Getting a new puppy or rescuing a dog?

Before you run out to the pet store and pick out the first cute ball of fur that runs up and licks your hand (as tempting as it is!), do your research and  find a breed that will best fit your life style. All dogs need training, veterinary care and grooming but some will require more of some than others.

Do your research and find a reputable resource if you are looking for a specific breed.  Try to find a local breeder where you can visit the parents and littermates of your soon to be best friend.  Choose a breeder who is focused on preserving the breed and weeding out health issues that may commonly occur in the specific breed. Throw caution to the out of state “breeders” you find online or even local pet stores as they are commonly associated with “back yard breeding” and puppy mills.  What is a puppy mill?

A puppy mill is a large-scale commercial dog breeding operation where profit is given priority over the well-being of the dogs. Unlike responsible breeders, who place the utmost importance on producing the healthiest puppies possible, breeding at puppy mills is performed without consideration of genetic quality. This results in generations of dogs with unchecked hereditary defects.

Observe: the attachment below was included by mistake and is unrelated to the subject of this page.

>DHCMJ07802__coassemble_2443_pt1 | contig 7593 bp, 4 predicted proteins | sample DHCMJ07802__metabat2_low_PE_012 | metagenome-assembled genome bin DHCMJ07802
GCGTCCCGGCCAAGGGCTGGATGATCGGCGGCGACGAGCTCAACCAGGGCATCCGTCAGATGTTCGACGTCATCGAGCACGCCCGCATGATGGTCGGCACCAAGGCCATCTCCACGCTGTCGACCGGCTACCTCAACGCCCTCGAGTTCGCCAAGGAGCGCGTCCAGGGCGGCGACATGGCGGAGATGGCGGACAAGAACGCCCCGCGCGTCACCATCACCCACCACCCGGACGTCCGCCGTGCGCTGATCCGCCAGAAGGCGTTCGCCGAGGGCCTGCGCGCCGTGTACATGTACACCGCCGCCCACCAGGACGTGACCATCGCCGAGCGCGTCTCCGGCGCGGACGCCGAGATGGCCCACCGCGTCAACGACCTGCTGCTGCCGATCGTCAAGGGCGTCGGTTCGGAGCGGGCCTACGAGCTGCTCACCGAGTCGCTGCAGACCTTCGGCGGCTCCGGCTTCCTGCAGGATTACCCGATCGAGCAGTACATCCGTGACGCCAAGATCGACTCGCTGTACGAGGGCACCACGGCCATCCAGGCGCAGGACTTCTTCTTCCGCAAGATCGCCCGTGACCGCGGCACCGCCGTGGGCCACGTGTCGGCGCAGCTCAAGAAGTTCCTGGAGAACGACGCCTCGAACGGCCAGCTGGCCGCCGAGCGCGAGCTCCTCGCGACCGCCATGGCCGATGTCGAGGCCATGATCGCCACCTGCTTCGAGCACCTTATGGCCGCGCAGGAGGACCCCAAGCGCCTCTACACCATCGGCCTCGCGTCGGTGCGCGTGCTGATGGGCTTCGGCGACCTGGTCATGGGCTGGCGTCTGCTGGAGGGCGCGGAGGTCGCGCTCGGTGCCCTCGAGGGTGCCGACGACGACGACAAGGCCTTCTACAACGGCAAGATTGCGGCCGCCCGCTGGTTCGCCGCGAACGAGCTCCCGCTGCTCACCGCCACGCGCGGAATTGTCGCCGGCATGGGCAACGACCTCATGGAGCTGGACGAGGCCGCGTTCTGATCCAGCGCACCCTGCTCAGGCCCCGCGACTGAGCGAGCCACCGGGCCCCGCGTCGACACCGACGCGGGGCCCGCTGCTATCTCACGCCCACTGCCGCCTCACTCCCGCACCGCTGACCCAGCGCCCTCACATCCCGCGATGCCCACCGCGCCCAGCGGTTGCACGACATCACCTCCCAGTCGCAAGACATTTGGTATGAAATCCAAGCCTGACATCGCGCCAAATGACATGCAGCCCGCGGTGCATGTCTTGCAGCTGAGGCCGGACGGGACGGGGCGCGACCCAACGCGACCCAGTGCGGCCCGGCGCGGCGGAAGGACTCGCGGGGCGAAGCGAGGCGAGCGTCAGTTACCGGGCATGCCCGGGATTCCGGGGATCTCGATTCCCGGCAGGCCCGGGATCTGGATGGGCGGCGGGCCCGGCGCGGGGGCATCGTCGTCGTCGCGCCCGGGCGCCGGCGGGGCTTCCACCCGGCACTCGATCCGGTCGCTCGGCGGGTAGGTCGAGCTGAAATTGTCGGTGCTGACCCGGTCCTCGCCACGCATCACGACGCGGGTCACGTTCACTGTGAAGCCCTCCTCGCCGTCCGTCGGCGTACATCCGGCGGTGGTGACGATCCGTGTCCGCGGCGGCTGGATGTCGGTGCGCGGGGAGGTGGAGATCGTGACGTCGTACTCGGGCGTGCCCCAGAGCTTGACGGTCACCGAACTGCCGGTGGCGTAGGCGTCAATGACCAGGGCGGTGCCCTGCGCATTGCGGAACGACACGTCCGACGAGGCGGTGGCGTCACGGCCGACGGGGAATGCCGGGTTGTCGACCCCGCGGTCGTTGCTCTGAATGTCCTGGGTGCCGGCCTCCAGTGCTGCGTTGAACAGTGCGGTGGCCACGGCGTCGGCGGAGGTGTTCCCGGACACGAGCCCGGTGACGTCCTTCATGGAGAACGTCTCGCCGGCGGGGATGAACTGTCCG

Some puppy mill puppies are sold to pet shops—usually through a broker, or middleman—and marketed as young as eight weeks of age. The lineage records of puppy mill dogs are often falsified. Other puppy mill puppies are sold directly to the public, including over the Internet, through newspaper ads, and at swap meets and flea markets.

If you are looking to adopt, that is an admirable feat also.  Thank you for opening your heart and home to saving a life.  Finding a local rescue organization where you can meet and select your new best friend is ideal.  With rescue also comes a lot of “unknowns” but with some training and a positive attitude, we can make these dogs a happy, healthy part of our lives as their forever home!